Playboy Hopes China Can Help Rev Up Its Brand: Playboy magazines have never been sold in China, but the brand has an estimated 97% brand recognition with Chinese consumers. Playboy is increasing its distribution to 3,500 outlets across China to sell bunny luggage, belts, wallets and casual wear.
Apple’s Tim Cook Becomes Latest Celebrity to Join China’s Weibo: Within 24-hours of opening his Weibo account, Tim Cook had more than 400,000 followers. His first post received almost 50,000 comments, 66,000 likes and was forwarded 40,000 times. Lei Jun, Xiaomi’s chairman, and Yu Chengdong, Deputy Senior Executive of Huawei Technologies both retweeted Cook’s first post.
Weibo Kicks Off 2015 With Renewed Growth: In the past three months, Weibo’s monthly active users grew 11.2% to 198 million. 89 million are active every day, 34% more than a year ago.
Apple Top In China As Smartphone Market Dips: 98.8 million smartphones were shipped in China in Q1 this year, 4% less than the same quarter 2014 and the first contraction in the market since 2009 according to IDC. Apple led the pack with a 14.7% share (8.7% in Q1 2014), followed by Xiaomi on 13.7% (9.2%), Huawei at 11.2% (7.8%) and Samsung at 9.7%, less than half of last year’s 19.9%.
Tencent Profit Rises to Record as Games Lure Users to Spend: Active monthly users on Tencent’s WeChat have grown to 549 million, helping Tencent’s mobile online gaming revenue grow 82% in the last quarter, accounting for 20% of all revenue. Online advertising revenue rose 12%. Mcommerce still doesn’t appear to be making an impact on Tencent’s income statement.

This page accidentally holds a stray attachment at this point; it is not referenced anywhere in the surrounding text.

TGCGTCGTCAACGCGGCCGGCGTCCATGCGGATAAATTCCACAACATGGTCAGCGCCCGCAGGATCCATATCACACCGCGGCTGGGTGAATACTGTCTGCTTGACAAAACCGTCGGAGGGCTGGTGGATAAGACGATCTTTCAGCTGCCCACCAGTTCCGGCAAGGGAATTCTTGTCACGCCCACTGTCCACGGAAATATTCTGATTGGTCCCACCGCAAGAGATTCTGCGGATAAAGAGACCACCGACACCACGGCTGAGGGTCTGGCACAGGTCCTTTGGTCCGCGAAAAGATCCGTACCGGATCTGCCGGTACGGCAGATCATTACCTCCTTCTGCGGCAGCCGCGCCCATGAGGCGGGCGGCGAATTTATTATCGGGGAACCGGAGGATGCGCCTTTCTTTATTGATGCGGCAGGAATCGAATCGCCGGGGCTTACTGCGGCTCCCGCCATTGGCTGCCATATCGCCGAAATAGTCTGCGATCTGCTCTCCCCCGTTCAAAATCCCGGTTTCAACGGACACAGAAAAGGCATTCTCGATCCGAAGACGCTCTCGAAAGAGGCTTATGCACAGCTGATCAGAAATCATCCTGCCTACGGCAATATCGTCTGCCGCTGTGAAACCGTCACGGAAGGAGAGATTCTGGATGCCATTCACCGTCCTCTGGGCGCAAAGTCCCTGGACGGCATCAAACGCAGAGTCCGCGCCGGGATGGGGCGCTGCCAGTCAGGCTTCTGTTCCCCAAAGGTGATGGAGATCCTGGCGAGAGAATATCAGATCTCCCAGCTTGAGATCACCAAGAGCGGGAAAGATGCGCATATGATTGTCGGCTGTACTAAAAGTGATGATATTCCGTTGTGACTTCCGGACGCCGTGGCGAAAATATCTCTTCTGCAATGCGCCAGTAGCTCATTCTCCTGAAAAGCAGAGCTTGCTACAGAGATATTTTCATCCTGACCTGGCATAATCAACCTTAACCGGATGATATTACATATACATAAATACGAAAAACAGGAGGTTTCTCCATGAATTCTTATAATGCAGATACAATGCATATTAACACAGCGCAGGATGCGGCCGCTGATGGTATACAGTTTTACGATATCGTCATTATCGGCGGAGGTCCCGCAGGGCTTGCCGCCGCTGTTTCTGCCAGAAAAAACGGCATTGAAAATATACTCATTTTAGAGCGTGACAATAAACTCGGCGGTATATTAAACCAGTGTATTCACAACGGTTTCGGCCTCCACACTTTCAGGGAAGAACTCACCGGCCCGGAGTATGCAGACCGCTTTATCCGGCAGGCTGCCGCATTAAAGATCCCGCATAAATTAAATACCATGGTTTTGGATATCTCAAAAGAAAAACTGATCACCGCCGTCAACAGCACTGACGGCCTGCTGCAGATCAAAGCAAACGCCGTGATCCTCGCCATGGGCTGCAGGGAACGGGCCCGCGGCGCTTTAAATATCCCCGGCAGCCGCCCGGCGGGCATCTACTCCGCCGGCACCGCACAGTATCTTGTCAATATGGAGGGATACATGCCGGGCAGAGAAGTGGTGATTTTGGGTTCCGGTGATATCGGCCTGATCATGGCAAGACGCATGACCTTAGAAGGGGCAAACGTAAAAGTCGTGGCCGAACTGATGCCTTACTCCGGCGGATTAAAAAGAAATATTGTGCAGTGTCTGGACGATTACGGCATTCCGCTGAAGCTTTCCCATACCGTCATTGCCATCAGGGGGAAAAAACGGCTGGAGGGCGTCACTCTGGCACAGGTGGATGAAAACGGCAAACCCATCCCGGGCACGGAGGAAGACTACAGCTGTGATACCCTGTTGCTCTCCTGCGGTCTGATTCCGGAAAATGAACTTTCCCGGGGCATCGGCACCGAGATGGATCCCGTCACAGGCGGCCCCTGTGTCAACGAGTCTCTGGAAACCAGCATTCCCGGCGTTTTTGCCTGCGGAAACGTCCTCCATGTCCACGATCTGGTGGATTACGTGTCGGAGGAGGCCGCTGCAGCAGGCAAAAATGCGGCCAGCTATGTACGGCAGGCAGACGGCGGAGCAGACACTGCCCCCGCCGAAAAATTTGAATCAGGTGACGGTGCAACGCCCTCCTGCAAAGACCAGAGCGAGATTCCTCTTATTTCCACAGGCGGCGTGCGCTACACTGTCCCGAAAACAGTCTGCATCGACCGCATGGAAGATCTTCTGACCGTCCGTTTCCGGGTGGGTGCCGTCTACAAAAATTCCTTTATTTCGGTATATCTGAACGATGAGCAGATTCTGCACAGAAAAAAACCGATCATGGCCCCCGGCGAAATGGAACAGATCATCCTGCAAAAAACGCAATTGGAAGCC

Alibaba Seeks International Expansion, Hitches With ‘Avengers’ in China: Alibaba’s new CEO, Daniel Zhang, says international expansion is the company’s top priority. Meanwhile, the company teamed up with Walt Disney to handle marketing and merchandise sales on “Avengers: Age of Ultron”, aligned with the film’s record opening this month.
Anger as Racy International Nurses Day Promotion Misfires in China: On the day that is meant to honour the hard work of the often unsung profession of nursing, JD’s promotion of racy nurse outfits and lingerie, vibrators and condoms unleashed a storm of criticism. One Weibo post from a doctor mocking the campaign received more than 14,000 reposts.
Tmall’s Clever Apple Campaign Sells Out of 60,000 Units in Two Hours: Tmall’s beautifully-executed and low budget Weibo campaign sold out of 60,000 units of New Zealand imports.
Chinese Consumers Shifting Towards Mainstream Wine: Wine Intelligence’s 2015 report has found there are less ‘adventurous connoisseurs’ and ‘prestige-seeking traditionalists’ than before among China’s 38 million wine drinkers. A new classification of ‘developing drinkers’ accounts for 19% of the market. Consumers in this category are typically in their late 20s and early 30s, university educated and in high earning professions. They’ve usually picked up the wine habit through business dinners but are now branching out on their own, drinking wine as part of their personal life.